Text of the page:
Was the skeleton in the Leicester car park really Richard III?Breaking News
tags: Richard III, British Kings
Archaeologists “cannot say with any confidence” that bones found in Leicester are those of Richard III, leading experts have claimed.
Speaking exclusively to BBC History Magazine, Michael Hicks, head of history at the University of Winchester, and Martin Biddle, archaeologist and director of the Winchester Research Unit, raised concerns about the DNA testing, radiocarbon dating and damage to the skeleton. Biddle also notes that the team of archaeologists from the University of Leicester is yet to make excavation field records publicly available.
Hicks said he is not convinced that the remains are those of the king. Instead, he argues, they could belong to a victim of any of the battles fought during the Wars of the Roses, of which the 1485 battle of Bosworth – at which Richard was killed – was the last significant example.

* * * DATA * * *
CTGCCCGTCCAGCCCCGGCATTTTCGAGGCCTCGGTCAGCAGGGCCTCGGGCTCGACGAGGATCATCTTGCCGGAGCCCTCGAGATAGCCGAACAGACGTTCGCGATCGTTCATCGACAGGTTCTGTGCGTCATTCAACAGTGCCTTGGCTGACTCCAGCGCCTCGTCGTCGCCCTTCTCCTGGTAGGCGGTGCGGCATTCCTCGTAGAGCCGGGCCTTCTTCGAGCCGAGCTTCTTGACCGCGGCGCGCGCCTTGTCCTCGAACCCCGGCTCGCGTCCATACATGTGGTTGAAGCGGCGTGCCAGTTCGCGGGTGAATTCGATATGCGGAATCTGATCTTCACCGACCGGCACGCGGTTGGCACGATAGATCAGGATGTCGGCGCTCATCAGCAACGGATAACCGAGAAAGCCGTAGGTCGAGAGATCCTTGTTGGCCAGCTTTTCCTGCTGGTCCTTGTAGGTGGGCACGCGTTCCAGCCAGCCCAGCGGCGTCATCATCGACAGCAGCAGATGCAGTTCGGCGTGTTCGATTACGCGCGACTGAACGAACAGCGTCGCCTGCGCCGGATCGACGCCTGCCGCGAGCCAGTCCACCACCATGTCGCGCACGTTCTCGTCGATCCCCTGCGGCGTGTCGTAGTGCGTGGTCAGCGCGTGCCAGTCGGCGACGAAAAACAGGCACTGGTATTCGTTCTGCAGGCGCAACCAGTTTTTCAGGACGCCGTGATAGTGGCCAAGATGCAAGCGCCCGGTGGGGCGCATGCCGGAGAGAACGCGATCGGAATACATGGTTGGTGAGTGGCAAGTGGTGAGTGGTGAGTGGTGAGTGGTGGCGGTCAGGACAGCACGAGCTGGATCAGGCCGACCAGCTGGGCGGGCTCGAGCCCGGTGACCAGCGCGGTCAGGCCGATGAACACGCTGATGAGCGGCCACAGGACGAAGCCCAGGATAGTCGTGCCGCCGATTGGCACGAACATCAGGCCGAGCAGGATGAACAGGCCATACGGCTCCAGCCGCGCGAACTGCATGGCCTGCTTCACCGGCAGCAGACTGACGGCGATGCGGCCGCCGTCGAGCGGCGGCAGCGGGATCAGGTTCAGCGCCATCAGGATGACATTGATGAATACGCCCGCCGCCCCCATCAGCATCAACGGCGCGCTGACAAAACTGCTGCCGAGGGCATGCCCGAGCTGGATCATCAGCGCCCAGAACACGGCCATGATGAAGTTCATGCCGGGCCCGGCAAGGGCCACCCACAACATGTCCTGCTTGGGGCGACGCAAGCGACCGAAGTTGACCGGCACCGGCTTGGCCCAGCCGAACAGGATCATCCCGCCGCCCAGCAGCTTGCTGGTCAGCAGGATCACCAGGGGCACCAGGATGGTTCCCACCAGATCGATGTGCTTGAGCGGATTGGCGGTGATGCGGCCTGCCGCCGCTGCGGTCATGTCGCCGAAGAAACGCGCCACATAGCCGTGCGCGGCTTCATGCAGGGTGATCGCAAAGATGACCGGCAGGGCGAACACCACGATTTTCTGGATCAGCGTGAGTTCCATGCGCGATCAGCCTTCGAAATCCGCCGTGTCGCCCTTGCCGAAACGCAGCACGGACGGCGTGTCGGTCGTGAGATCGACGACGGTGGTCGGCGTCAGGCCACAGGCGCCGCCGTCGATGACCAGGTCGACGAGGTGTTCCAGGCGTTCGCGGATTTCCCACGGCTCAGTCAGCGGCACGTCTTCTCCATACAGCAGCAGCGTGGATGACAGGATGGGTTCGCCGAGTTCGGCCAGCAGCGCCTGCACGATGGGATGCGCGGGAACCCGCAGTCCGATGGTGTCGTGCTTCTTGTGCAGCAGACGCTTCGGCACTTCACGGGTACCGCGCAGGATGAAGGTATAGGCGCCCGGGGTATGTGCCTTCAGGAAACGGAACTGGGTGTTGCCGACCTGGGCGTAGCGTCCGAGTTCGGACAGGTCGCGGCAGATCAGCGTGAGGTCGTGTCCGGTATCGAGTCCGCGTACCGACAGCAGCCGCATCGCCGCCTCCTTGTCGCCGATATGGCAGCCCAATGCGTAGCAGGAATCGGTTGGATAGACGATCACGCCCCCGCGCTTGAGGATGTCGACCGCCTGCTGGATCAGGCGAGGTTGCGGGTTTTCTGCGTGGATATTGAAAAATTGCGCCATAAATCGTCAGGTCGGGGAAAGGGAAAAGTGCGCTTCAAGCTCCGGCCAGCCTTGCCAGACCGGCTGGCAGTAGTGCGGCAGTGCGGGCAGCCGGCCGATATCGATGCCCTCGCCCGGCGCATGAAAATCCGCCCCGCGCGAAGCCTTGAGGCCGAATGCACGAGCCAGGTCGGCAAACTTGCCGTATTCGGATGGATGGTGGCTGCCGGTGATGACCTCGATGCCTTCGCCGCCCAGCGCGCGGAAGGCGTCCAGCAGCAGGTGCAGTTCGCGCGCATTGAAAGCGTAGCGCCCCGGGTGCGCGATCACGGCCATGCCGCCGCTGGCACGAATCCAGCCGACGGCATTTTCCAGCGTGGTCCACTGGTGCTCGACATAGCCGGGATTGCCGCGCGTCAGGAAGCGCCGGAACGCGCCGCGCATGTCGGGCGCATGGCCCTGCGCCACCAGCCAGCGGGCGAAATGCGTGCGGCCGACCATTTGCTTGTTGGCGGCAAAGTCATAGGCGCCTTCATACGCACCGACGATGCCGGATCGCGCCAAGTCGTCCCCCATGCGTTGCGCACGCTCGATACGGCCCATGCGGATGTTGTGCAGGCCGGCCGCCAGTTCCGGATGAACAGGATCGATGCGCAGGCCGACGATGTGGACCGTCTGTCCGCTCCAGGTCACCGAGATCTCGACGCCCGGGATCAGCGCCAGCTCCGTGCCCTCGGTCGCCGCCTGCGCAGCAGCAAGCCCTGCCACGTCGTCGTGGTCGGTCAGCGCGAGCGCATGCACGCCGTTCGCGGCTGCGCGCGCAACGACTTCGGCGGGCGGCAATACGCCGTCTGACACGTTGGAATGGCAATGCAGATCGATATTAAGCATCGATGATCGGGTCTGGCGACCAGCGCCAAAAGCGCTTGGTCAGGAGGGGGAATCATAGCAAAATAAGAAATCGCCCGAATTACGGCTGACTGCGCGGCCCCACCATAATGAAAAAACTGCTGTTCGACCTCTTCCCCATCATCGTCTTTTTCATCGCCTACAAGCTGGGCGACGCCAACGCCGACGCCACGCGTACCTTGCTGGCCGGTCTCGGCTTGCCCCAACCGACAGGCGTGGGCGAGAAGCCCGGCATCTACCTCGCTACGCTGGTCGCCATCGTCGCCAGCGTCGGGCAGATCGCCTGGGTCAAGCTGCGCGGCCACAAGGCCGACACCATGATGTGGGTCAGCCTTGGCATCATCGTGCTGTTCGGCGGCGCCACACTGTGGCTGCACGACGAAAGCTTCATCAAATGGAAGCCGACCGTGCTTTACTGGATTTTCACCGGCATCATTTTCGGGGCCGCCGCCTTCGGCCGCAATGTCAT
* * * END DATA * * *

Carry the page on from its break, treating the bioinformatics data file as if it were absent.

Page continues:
comments powered by Disqus
- The JFK Document Dump Could Be a Fiasco Say These Two Scholars
- The book Mattis reads to be prepared for war with North Korea
- Civil War’s legacy hangs over a plaque honoring Confederate soldiers
- Confederate statues still stand in rural Virginia
- Advocates are starting to push for LGBTQ history to be taught in public schools
- Historian Keri Leigh Merritt defends activist scholars
- Historian digs into the hidden world of Mormon finances
- A historian who became a business professor?
- Allan Lichtman's response to critics of his book that makes the case for Trump’s impeachment
- "Do We Have To Fight Nazis Again?” asks historian Paul Ortiz